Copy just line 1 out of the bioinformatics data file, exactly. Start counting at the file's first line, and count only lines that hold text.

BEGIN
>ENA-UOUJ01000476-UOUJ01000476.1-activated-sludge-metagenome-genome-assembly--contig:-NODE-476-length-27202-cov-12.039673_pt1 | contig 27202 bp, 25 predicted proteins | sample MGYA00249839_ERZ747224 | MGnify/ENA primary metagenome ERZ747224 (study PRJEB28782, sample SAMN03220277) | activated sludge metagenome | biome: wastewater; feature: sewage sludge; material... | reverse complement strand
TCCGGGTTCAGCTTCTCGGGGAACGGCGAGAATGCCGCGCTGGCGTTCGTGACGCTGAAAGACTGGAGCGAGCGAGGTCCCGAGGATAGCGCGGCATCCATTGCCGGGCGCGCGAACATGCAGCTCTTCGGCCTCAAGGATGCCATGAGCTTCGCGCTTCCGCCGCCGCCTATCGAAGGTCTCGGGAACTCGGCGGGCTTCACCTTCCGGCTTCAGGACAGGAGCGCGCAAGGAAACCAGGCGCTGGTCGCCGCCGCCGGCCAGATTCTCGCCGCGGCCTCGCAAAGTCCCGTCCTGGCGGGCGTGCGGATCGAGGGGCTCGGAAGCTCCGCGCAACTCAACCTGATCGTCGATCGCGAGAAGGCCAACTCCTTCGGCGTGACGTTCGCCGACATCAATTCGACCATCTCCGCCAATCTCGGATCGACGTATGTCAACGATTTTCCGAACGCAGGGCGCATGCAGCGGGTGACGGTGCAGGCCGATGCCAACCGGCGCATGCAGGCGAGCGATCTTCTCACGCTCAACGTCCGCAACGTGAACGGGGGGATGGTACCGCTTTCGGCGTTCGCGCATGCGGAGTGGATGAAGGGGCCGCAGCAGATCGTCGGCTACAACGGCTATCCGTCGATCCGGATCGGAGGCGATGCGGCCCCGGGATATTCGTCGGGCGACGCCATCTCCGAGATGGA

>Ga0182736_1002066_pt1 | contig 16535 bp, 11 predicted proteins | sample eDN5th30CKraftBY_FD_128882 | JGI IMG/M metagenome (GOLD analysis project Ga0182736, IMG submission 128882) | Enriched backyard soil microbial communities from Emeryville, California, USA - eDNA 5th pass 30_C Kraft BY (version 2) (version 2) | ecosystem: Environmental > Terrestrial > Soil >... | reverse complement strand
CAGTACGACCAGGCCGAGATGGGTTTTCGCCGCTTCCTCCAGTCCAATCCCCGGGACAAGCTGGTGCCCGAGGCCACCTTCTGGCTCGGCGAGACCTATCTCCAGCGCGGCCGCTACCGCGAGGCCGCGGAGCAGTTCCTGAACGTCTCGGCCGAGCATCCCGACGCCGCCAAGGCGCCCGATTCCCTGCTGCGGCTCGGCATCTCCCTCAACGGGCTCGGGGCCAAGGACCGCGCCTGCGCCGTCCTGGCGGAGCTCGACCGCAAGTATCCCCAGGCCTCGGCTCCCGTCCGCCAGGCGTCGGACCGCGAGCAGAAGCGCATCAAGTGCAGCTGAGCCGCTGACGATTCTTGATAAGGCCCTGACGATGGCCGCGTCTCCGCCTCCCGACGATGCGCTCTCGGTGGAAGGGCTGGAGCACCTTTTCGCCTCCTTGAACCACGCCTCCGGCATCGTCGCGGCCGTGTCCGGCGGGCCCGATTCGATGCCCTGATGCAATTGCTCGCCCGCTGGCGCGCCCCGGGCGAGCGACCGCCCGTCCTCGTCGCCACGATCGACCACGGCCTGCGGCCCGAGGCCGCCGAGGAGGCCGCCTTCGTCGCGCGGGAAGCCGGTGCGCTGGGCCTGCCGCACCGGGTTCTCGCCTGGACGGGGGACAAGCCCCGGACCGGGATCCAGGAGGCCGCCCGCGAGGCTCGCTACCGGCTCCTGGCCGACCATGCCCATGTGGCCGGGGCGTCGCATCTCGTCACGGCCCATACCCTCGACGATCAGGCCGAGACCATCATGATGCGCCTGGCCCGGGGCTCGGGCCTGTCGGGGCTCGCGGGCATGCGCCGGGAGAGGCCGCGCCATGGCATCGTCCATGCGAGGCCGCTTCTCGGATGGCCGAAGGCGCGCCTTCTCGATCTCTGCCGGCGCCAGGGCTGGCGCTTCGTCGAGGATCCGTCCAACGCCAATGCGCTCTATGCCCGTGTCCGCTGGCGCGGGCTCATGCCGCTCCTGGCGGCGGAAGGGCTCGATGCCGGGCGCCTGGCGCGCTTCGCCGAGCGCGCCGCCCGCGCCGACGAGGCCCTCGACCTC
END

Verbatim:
>ENA-UOUJ01000476-UOUJ01000476.1-activated-sludge-metagenome-genome-assembly--contig:-NODE-476-length-27202-cov-12.039673_pt1 | contig 27202 bp, 25 predicted proteins | sample MGYA00249839_ERZ747224 | MGnify/ENA primary metagenome ERZ747224 (study PRJEB28782, sample SAMN03220277) | activated sludge metagenome | biome: wastewater; feature: sewage sludge; material... | reverse complement strand